2013 Miami Winter Symposium Focuses on Metabolism and Nutrition

More than 200 biochemists and molecular biologists from around the world, many of them luminaries in the growing field of metabolism and nutrition research, are gathered in Miami this week for the 46th annual Miami Winter Symposium to explore the interaction of nutrition, genetics, epigenetics and human health.

“I am delighted that once again we could bring to Miami some of the most brilliant scientists in this area and share new information and, perhaps even more importantly, ideas for future research and future discoveries,” Miller School Dean Pascal J. Goldschmidt, M.D., said in welcoming the 2013 Miami Winter Symposium: The Molecular Basis of Metabolism and Nutrition, organized by the Nature Publishing Group, the Miller School, the University Biochemistry and Molecular Biology Foundation, Sylvester Comprehensive Cancer Center, Scripps Research Institute Florida and, for the first time, the International Union of Biochemistry and Molecular Biology (IUBMB).

“Much is still to be discovered in this field,” continued the Dean, who is also Senior Vice President for Medical Affairs and CEO of the University of Miami Health System. “We really are only scratching the surface of what is important and I have no doubt that collectively as a group you will make discoveries and advances that would not have happened without this meeting. That’s the wonder of these kinds of gatherings.’’

Founded in 1968 by the Miller School’s William J. Whelan, D.Sc., professor of biochemistry and microbiology, the winter symposium brings together investigators from academia and industry to advance the understanding of basic and applied aspects of a specific area of research. As Dean Goldschmidt and symposium co-director Sylvia Daunert, Ph.D., Professor and Lucille P. Markey Chair of Biochemistry and Molecular Biology, noted, few things have a greater influence on good health than nutrition.

“With escalating rates of diabetes and obesity, nutrition is a very timely topic, but there is really little understanding of how things work at the molecular level, and that’s what we need to know,’’ Daunert said. “Then we can really influence how we can change metabolic pathways to improve nutritional health.”

In that context, three of this year’s symposium luminaries were selected to present Feodor Lynen Lectures, named for the German biochemist who won the Nobel Prize for Physiology or Medicine in 1964 for research on the biosynthesis of cholesterol and fatty acids. They are:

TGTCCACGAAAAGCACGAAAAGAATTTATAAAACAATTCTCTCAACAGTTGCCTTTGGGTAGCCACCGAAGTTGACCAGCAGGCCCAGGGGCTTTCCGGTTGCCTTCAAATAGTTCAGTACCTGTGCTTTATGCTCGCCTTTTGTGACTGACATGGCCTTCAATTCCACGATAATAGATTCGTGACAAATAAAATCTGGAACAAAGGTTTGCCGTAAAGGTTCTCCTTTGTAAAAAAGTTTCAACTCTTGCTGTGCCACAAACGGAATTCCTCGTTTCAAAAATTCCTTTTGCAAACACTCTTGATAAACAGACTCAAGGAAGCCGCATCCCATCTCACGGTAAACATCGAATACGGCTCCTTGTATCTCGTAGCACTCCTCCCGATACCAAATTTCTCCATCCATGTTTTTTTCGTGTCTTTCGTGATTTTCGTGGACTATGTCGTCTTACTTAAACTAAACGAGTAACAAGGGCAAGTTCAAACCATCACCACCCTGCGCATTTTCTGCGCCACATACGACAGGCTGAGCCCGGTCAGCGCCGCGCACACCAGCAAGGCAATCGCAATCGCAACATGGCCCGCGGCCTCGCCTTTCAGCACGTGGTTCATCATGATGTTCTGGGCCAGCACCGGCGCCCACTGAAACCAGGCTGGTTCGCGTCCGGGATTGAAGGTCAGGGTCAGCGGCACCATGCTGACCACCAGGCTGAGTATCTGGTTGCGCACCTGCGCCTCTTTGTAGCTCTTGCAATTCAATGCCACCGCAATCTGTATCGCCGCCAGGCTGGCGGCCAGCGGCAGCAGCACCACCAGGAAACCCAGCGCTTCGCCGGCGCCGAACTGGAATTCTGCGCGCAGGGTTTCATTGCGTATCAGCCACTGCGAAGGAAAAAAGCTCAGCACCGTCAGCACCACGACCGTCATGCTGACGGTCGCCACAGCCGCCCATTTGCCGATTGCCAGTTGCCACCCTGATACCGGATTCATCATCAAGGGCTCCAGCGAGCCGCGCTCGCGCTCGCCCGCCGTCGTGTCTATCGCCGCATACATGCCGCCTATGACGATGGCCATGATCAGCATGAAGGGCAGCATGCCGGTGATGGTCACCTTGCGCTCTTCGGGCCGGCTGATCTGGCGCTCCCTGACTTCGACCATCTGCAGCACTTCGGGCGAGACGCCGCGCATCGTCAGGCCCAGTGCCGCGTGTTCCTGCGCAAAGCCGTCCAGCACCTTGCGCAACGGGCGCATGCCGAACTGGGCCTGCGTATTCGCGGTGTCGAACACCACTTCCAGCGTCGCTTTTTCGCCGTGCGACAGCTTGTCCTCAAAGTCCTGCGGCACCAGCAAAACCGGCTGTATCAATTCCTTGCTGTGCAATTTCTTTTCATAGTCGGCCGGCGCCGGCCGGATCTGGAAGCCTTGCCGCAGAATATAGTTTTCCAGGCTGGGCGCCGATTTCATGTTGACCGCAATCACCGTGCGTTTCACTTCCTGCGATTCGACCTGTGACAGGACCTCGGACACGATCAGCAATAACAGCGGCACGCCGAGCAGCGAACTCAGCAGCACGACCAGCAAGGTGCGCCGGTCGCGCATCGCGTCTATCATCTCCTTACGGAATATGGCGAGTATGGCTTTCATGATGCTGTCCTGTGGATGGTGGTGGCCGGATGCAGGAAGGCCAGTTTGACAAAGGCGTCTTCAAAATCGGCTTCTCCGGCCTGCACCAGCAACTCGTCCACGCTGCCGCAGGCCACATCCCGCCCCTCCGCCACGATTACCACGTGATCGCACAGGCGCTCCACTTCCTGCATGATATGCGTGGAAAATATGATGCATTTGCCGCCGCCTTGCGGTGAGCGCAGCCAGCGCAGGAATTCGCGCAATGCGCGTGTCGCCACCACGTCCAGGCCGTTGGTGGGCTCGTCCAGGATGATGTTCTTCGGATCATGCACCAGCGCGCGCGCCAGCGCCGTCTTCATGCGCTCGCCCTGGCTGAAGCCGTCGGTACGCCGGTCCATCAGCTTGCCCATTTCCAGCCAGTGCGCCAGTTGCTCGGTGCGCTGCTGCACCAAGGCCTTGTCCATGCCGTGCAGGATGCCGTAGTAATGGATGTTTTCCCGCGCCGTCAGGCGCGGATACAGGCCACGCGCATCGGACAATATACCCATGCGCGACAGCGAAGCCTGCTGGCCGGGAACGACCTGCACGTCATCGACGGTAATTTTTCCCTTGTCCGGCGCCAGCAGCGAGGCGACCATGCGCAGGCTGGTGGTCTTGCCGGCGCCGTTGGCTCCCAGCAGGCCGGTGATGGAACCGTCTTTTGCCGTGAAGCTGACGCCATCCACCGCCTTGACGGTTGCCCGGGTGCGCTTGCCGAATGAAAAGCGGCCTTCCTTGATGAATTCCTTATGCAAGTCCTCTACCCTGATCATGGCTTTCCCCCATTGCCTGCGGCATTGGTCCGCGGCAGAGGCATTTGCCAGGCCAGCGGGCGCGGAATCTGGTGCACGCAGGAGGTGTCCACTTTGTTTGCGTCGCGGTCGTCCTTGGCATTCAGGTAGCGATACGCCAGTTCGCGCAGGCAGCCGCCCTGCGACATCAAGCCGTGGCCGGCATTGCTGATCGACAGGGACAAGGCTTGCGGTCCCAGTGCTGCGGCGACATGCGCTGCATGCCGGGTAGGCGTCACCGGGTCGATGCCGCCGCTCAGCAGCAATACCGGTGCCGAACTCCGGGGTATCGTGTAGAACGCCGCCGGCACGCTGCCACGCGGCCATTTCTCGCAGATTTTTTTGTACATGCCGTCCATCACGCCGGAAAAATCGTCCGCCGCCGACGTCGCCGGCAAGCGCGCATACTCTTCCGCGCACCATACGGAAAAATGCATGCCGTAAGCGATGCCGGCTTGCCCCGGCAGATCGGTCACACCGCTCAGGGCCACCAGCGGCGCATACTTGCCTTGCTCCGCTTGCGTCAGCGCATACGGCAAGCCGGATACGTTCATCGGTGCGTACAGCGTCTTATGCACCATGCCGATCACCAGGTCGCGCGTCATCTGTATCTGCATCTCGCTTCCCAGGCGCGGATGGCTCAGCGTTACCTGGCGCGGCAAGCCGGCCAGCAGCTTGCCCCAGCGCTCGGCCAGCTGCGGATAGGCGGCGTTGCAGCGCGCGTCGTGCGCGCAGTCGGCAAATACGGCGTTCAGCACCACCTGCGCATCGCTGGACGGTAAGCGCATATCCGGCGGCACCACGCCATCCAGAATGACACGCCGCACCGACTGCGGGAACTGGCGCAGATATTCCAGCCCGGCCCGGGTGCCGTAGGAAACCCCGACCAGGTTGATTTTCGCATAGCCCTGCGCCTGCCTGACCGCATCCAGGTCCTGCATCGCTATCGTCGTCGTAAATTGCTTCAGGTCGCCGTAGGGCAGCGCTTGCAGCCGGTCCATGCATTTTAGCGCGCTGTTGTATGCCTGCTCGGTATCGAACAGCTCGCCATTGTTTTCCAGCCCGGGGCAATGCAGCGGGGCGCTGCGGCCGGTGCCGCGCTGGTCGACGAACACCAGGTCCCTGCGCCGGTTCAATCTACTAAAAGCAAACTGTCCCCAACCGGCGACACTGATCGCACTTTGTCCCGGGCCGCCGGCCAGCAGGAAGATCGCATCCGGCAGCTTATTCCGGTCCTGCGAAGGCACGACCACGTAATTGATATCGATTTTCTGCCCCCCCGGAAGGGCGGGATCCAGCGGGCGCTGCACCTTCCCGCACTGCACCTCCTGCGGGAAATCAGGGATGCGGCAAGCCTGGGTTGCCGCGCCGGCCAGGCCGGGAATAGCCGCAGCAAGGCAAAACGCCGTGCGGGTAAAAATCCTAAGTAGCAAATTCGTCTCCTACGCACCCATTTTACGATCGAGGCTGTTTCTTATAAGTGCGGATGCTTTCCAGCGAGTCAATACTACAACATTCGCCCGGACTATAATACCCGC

• Ana Maria Cuervo, M.D., Ph.D., co-director of the Einstein Institute for Aging Research at Albert Einstein College of Medicine, and one of the world’s leading authorities on autophagy, the cell’s natural recycling process. She presented “Selective autophagy: Much more than protein breakdown.”

• David M. Sabatini, M.D., Ph.D., professor of biology at the Massachusetts Institute of Technology and a member of the Whitehead Institute for Biomedical Research, who as a graduate student identified the protein complex mTOR as the mammalian target of rapamycin, a chemical that causes cells to stop dividing and shrink. He presented “Regulation of growth by the mTOR pathway.”

• Leonard Guarente, Ph.D., director of the Glenn Laboratory for the Science of Aging at MIT, who studies the molecular mechanisms regulating aging. He will present “Sirtuins, aging and disease” on Wednesday, February 13.

Lewis C. Cantley, Ph.D., director of the Cancer Center at Weill Cornell Medical College and NewYork-Presbyterian Hospital, who discovered a family of enzymes fundamental to understanding cancer, is the Special Achievement Awardee. He will present “PI 3-Kinase and cancer metabolism” on Tuesday, February 12. Bruce Spiegelman, Ph.D., professor of cell biology at Harvard University, who identified the master regulator of fat development, is the Distinguished Service Awardee. He presented “Transcriptional control of brown and beige fat: Toward a new generation of therapeutics” in the symposium’s inaugural lecture on Sunday, February 10.

In addition to Daunert and Whelan, other symposium directors include Angelo Azzi, M.D., Ph.D., past president of the IUBMB and senior scientist with the Nutritional Immunology Laboratory and Vascular Biology Laboratory at Tufts University; Joseph D. Rosenblatt, M.D., chief of hematology/oncology at Sylvester Comprehensive Cancer Center; and Claes Wahlestedt, M.D., Ph.D., professor of psychiatry and behavioral sciences and associate dean for therapeutic innovation at the Miller School.

Also in attendance is IUBMB President-Elect Joan J. Guinovart, Ph.D., senior professor in the Department of Biochemistry and Molecular Biology of the University of Barcelona and Director of the Institute for Research in Biomedicine (IRB Barcelona), who was Daunert’s first biochemistry professor. Guinovart is also President of the Confederation of Spanish Scientific Societies and President of the Spanish National Committee of Biochemistry and Molecular Biology.

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